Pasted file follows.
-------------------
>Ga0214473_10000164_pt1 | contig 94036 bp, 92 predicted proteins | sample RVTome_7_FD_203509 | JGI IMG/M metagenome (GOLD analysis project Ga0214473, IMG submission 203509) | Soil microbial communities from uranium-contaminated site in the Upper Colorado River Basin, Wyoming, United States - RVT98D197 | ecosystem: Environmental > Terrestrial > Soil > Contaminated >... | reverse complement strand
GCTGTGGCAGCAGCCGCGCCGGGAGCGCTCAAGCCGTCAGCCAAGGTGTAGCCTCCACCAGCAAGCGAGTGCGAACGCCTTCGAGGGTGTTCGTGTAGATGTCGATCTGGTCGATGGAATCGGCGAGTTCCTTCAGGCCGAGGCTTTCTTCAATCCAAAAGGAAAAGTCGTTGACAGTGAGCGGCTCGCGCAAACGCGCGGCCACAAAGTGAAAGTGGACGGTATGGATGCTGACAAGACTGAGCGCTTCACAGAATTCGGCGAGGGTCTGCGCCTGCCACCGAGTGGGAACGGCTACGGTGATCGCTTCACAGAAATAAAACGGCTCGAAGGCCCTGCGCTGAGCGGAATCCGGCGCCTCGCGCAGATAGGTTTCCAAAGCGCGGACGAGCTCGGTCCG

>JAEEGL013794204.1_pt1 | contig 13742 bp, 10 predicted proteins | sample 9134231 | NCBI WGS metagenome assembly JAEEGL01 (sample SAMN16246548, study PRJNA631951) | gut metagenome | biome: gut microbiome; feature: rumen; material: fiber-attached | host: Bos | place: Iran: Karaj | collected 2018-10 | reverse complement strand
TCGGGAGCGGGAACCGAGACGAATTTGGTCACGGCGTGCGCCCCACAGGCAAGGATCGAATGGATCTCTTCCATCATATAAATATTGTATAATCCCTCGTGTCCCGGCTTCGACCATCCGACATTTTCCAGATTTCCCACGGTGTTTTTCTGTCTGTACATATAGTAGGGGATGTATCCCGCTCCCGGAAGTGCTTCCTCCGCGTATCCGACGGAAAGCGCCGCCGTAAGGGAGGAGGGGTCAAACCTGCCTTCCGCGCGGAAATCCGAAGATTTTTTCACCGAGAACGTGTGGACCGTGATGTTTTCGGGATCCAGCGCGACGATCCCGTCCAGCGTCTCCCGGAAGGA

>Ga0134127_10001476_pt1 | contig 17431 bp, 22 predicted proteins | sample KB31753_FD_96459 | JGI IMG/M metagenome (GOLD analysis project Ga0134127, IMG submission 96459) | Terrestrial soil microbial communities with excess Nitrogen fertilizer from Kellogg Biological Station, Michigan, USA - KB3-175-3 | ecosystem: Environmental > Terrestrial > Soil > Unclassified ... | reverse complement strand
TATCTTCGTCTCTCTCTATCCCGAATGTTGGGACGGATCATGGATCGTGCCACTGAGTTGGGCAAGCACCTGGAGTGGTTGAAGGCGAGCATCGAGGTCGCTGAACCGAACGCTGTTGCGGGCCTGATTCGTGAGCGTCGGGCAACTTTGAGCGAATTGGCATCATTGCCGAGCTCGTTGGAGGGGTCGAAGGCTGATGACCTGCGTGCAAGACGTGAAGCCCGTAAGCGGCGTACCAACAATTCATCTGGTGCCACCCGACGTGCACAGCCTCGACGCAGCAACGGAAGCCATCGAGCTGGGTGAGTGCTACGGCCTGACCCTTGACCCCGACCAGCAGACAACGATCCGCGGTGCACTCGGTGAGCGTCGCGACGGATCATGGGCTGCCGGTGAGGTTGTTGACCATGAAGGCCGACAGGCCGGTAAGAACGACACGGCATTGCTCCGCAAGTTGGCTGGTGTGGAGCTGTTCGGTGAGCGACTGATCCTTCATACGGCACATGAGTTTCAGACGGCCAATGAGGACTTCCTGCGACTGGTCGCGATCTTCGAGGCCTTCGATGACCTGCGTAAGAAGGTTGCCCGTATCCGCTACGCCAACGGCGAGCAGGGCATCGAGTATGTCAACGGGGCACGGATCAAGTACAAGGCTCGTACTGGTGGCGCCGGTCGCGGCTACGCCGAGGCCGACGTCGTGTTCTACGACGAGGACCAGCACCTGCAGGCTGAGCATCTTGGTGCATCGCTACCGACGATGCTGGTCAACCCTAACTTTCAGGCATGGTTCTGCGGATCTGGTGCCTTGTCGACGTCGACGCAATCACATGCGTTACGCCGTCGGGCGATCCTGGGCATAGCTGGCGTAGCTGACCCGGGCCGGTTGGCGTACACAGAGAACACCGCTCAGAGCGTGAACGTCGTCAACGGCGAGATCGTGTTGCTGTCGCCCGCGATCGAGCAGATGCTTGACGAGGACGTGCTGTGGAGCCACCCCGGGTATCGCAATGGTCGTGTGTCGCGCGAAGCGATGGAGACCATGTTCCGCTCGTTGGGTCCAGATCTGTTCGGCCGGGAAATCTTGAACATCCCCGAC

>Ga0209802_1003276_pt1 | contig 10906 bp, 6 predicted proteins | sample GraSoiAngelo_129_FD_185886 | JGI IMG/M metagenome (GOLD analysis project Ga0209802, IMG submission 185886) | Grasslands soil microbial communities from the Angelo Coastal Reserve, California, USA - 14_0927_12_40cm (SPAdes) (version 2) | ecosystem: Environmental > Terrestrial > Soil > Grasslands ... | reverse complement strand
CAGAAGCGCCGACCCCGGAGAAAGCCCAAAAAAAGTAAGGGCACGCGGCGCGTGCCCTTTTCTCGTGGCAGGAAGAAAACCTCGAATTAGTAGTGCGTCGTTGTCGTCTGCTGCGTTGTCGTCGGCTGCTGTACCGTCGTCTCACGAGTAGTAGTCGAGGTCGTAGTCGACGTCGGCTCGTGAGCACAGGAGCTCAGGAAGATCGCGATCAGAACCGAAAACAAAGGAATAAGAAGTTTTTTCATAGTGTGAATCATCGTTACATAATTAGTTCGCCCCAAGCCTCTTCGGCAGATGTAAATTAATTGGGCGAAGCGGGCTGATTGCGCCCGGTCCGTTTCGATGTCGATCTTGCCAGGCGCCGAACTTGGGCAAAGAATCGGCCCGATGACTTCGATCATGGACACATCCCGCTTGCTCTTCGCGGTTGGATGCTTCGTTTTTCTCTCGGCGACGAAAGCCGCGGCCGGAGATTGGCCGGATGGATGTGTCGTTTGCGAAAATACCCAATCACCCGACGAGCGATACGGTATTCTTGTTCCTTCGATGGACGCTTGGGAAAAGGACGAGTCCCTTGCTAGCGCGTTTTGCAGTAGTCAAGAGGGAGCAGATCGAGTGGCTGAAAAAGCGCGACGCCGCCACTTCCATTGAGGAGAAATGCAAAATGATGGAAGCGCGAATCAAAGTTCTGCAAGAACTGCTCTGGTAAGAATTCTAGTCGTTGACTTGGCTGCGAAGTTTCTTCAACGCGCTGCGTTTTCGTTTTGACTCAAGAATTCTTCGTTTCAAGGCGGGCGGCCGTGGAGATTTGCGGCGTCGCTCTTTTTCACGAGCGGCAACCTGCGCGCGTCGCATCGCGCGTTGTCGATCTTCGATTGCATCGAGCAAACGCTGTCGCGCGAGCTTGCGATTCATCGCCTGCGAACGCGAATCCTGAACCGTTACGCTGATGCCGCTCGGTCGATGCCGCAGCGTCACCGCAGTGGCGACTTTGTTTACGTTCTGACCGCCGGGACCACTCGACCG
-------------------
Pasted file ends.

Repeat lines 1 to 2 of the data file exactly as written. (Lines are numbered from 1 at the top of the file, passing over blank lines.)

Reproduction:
>Ga0214473_10000164_pt1 | contig 94036 bp, 92 predicted proteins | sample RVTome_7_FD_203509 | JGI IMG/M metagenome (GOLD analysis project Ga0214473, IMG submission 203509) | Soil microbial communities from uranium-contaminated site in the Upper Colorado River Basin, Wyoming, United States - RVT98D197 | ecosystem: Environmental > Terrestrial > Soil > Contaminated >... | reverse complement strand
GCTGTGGCAGCAGCCGCGCCGGGAGCGCTCAAGCCGTCAGCCAAGGTGTAGCCTCCACCAGCAAGCGAGTGCGAACGCCTTCGAGGGTGTTCGTGTAGATGTCGATCTGGTCGATGGAATCGGCGAGTTCCTTCAGGCCGAGGCTTTCTTCAATCCAAAAGGAAAAGTCGTTGACAGTGAGCGGCTCGCGCAAACGCGCGGCCACAAAGTGAAAGTGGACGGTATGGATGCTGACAAGACTGAGCGCTTCACAGAATTCGGCGAGGGTCTGCGCCTGCCACCGAGTGGGAACGGCTACGGTGATCGCTTCACAGAAATAAAACGGCTCGAAGGCCCTGCGCTGAGCGGAATCCGGCGCCTCGCGCAGATAGGTTTCCAAAGCGCGGACGAGCTCGGTCCG